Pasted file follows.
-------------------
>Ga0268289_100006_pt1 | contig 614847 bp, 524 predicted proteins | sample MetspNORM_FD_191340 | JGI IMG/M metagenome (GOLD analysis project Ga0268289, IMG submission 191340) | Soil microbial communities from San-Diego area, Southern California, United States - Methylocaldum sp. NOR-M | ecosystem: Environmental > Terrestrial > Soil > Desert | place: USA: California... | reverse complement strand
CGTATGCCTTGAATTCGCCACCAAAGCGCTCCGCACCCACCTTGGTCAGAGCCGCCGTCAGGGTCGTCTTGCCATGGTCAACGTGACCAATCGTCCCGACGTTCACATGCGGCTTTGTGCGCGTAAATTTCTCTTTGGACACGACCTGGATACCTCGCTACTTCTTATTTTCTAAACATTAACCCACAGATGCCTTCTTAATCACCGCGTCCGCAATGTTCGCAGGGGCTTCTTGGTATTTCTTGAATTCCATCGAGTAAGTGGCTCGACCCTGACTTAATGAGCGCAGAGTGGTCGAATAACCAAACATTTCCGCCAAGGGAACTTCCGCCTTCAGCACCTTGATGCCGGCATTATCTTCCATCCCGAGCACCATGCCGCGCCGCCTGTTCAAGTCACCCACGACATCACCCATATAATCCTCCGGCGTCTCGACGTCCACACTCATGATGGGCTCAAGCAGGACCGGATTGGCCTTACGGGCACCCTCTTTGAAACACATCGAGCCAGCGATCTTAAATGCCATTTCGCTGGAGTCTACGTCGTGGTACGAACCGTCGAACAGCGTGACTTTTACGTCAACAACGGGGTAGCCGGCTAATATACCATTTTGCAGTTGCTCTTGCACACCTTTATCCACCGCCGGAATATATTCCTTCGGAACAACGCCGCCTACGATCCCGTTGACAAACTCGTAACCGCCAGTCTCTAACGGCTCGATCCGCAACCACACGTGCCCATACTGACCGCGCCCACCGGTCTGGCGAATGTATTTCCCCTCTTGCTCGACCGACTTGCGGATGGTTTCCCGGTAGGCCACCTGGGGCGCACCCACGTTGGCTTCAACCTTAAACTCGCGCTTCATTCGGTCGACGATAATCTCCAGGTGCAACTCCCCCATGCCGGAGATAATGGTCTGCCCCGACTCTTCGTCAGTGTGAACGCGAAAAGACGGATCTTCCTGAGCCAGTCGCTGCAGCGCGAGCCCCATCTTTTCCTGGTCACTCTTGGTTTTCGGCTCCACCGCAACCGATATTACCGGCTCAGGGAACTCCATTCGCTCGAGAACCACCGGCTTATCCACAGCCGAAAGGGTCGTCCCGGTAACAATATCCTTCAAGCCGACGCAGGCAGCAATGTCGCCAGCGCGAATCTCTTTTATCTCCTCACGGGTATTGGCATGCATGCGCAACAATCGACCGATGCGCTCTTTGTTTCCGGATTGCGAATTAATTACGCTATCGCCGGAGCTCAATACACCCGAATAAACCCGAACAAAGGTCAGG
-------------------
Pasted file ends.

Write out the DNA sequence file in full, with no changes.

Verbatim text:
>Ga0268289_100006_pt1 | contig 614847 bp, 524 predicted proteins | sample MetspNORM_FD_191340 | JGI IMG/M metagenome (GOLD analysis project Ga0268289, IMG submission 191340) | Soil microbial communities from San-Diego area, Southern California, United States - Methylocaldum sp. NOR-M | ecosystem: Environmental > Terrestrial > Soil > Desert | place: USA: California... | reverse complement strand
CGTATGCCTTGAATTCGCCACCAAAGCGCTCCGCACCCACCTTGGTCAGAGCCGCCGTCAGGGTCGTCTTGCCATGGTCAACGTGACCAATCGTCCCGACGTTCACATGCGGCTTTGTGCGCGTAAATTTCTCTTTGGACACGACCTGGATACCTCGCTACTTCTTATTTTCTAAACATTAACCCACAGATGCCTTCTTAATCACCGCGTCCGCAATGTTCGCAGGGGCTTCTTGGTATTTCTTGAATTCCATCGAGTAAGTGGCTCGACCCTGACTTAATGAGCGCAGAGTGGTCGAATAACCAAACATTTCCGCCAAGGGAACTTCCGCCTTCAGCACCTTGATGCCGGCATTATCTTCCATCCCGAGCACCATGCCGCGCCGCCTGTTCAAGTCACCCACGACATCACCCATATAATCCTCCGGCGTCTCGACGTCCACACTCATGATGGGCTCAAGCAGGACCGGATTGGCCTTACGGGCACCCTCTTTGAAACACATCGAGCCAGCGATCTTAAATGCCATTTCGCTGGAGTCTACGTCGTGGTACGAACCGTCGAACAGCGTGACTTTTACGTCAACAACGGGGTAGCCGGCTAATATACCATTTTGCAGTTGCTCTTGCACACCTTTATCCACCGCCGGAATATATTCCTTCGGAACAACGCCGCCTACGATCCCGTTGACAAACTCGTAACCGCCAGTCTCTAACGGCTCGATCCGCAACCACACGTGCCCATACTGACCGCGCCCACCGGTCTGGCGAATGTATTTCCCCTCTTGCTCGACCGACTTGCGGATGGTTTCCCGGTAGGCCACCTGGGGCGCACCCACGTTGGCTTCAACCTTAAACTCGCGCTTCATTCGGTCGACGATAATCTCCAGGTGCAACTCCCCCATGCCGGAGATAATGGTCTGCCCCGACTCTTCGTCAGTGTGAACGCGAAAAGACGGATCTTCCTGAGCCAGTCGCTGCAGCGCGAGCCCCATCTTTTCCTGGTCACTCTTGGTTTTCGGCTCCACCGCAACCGATATTACCGGCTCAGGGAACTCCATTCGCTCGAGAACCACCGGCTTATCCACAGCCGAAAGGGTCGTCCCGGTAACAATATCCTTCAAGCCGACGCAGGCAGCAATGTCGCCAGCGCGAATCTCTTTTATCTCCTCACGGGTATTGGCATGCATGCGCAACAATCGACCGATGCGCTCTTTGTTTCCGGATTGCGAATTAATTACGCTATCGCCGGAGCTCAATACACCCGAATAAACCCGAACAAAGGTCAGG